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Bold leadership needed to fix Brazil's political impasse

Published Wed, Apr 6, 2016 · 09:50 PM

Santiago

IT was the kind of politics Brazilians thought they had left behind: One day, the sitting president appoints a popular former president to her Cabinet in order to save him from prosecution, and pundits are quick to conclude that he is in charge. The next day, a federal judge blocks his appointment, claims and counterclaims are filed before the courts, millions take to the streets demanding the president's impeachment, and no one is quite certain who is in charge.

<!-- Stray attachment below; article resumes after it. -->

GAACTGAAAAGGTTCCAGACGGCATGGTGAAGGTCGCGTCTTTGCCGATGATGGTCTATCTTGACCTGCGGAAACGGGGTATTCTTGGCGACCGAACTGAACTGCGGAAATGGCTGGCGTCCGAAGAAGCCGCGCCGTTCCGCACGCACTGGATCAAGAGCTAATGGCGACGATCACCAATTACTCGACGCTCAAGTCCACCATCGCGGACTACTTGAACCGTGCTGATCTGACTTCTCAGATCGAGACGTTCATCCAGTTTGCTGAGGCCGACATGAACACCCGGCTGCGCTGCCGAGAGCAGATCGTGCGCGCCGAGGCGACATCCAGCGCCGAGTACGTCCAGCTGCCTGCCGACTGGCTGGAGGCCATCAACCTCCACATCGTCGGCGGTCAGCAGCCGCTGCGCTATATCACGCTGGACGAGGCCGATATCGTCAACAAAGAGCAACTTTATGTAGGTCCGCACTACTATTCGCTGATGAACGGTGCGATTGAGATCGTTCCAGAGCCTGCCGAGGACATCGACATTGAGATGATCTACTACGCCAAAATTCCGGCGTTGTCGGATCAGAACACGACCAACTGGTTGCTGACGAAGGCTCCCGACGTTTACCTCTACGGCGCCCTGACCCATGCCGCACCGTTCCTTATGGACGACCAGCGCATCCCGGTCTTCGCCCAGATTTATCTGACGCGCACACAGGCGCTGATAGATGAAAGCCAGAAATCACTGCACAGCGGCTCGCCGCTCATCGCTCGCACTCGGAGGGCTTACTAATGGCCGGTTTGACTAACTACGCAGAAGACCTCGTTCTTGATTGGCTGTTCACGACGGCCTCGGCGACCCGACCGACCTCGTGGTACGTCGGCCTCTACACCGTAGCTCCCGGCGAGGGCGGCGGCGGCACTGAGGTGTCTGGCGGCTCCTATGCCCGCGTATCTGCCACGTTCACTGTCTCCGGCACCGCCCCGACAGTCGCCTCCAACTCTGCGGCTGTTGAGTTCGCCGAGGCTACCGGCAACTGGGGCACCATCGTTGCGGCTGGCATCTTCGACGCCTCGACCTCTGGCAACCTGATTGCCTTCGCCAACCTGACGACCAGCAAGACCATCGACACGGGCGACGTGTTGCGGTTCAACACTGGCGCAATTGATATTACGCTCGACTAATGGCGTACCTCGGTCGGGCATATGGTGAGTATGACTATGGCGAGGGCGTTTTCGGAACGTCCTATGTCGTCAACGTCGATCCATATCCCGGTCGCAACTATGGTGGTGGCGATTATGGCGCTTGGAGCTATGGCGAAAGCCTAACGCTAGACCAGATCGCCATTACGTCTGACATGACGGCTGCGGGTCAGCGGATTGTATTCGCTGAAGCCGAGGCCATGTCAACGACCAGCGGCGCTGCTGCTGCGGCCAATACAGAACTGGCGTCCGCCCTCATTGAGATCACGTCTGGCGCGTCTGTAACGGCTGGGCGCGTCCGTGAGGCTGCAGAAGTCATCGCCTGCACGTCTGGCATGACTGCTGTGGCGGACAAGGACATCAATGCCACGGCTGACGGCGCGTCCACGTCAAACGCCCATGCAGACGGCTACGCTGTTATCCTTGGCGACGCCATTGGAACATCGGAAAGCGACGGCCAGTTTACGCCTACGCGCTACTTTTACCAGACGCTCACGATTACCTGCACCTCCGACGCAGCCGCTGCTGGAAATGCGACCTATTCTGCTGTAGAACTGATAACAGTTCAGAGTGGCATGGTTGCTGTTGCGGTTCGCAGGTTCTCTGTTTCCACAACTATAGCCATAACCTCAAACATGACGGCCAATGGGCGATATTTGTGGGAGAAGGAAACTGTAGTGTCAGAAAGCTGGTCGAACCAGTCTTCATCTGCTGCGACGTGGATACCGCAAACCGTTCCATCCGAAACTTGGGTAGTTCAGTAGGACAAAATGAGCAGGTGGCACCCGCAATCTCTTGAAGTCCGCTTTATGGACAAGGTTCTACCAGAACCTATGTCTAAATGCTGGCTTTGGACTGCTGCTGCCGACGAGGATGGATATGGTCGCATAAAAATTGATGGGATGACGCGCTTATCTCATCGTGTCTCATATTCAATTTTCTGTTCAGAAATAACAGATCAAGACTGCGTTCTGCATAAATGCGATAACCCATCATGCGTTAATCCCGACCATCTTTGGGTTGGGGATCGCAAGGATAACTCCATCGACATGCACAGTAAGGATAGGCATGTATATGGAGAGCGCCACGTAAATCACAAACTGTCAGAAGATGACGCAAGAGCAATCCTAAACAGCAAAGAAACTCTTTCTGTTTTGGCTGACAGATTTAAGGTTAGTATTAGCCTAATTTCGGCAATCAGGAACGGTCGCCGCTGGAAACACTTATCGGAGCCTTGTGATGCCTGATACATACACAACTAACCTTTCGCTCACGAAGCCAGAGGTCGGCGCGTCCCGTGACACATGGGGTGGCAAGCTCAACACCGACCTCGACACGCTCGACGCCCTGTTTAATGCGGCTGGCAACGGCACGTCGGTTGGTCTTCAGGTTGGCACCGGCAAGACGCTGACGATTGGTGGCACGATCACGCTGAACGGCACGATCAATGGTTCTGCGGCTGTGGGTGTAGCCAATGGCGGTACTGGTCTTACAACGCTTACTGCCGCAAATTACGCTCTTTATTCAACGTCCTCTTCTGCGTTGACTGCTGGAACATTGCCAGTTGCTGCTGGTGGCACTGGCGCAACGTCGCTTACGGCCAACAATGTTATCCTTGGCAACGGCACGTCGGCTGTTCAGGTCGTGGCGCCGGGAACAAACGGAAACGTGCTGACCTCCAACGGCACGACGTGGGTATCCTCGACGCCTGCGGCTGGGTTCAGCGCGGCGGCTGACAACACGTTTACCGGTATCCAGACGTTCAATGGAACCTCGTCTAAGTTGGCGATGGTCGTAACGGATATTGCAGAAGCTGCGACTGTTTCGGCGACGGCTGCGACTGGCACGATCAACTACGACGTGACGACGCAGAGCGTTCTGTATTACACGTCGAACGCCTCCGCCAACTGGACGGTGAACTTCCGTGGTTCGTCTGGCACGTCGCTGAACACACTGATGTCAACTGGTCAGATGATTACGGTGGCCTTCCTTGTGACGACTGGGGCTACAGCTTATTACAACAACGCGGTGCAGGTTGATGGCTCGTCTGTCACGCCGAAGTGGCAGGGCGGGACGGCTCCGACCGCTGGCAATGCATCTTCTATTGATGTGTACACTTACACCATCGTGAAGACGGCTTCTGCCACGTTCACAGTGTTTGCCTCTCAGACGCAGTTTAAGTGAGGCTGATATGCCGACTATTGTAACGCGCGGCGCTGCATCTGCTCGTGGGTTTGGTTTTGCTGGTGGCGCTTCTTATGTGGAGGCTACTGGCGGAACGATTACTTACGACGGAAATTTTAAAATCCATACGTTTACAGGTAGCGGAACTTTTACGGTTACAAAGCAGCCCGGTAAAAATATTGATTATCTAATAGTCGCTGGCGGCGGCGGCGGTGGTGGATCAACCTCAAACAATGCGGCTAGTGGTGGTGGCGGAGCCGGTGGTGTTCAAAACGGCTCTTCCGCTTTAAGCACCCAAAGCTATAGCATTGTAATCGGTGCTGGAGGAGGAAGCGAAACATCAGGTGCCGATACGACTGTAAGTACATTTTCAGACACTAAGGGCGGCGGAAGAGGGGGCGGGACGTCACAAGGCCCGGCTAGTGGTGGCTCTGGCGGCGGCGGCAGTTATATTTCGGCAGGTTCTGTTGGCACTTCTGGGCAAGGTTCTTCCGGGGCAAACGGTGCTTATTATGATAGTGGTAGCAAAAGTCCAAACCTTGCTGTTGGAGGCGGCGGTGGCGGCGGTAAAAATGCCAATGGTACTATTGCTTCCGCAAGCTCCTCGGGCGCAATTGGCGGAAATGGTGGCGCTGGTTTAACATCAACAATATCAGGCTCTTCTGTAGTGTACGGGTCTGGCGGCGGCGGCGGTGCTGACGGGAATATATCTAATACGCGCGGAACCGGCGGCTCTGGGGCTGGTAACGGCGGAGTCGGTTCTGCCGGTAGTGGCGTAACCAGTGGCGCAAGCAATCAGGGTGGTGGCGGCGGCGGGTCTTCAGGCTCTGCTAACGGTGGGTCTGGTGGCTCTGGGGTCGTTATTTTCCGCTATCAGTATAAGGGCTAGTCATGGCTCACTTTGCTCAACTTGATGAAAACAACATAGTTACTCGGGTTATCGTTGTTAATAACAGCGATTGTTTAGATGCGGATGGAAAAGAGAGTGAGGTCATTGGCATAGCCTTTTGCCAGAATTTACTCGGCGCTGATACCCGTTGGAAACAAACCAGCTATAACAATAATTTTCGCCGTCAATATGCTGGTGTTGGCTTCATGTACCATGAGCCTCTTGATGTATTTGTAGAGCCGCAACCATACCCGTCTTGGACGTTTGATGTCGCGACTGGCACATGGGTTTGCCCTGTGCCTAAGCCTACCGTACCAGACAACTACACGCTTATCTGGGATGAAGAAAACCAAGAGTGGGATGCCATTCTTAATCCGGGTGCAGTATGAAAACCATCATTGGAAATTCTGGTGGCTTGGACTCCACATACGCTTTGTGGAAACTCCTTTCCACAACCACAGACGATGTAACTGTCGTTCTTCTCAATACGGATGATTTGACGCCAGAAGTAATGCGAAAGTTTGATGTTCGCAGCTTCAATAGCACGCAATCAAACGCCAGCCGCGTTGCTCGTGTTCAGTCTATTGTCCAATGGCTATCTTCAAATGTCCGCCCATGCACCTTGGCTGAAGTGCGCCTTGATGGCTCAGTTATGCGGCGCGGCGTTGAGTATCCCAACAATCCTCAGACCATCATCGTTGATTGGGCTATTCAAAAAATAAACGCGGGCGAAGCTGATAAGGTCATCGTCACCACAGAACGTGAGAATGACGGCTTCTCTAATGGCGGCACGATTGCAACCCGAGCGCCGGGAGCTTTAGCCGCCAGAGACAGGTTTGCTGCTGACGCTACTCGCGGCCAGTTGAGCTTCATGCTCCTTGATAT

Brazil is facing its biggest political crisis since the restoration of democracy in 1985. President Dilma Rousseff has done much to earn her single-digit approval ratings. Until recently, she seemed likely to muddle through to the end of her four-year term in 2018, if only because opposition parties were reluctant to clean up the economic mess her government created.

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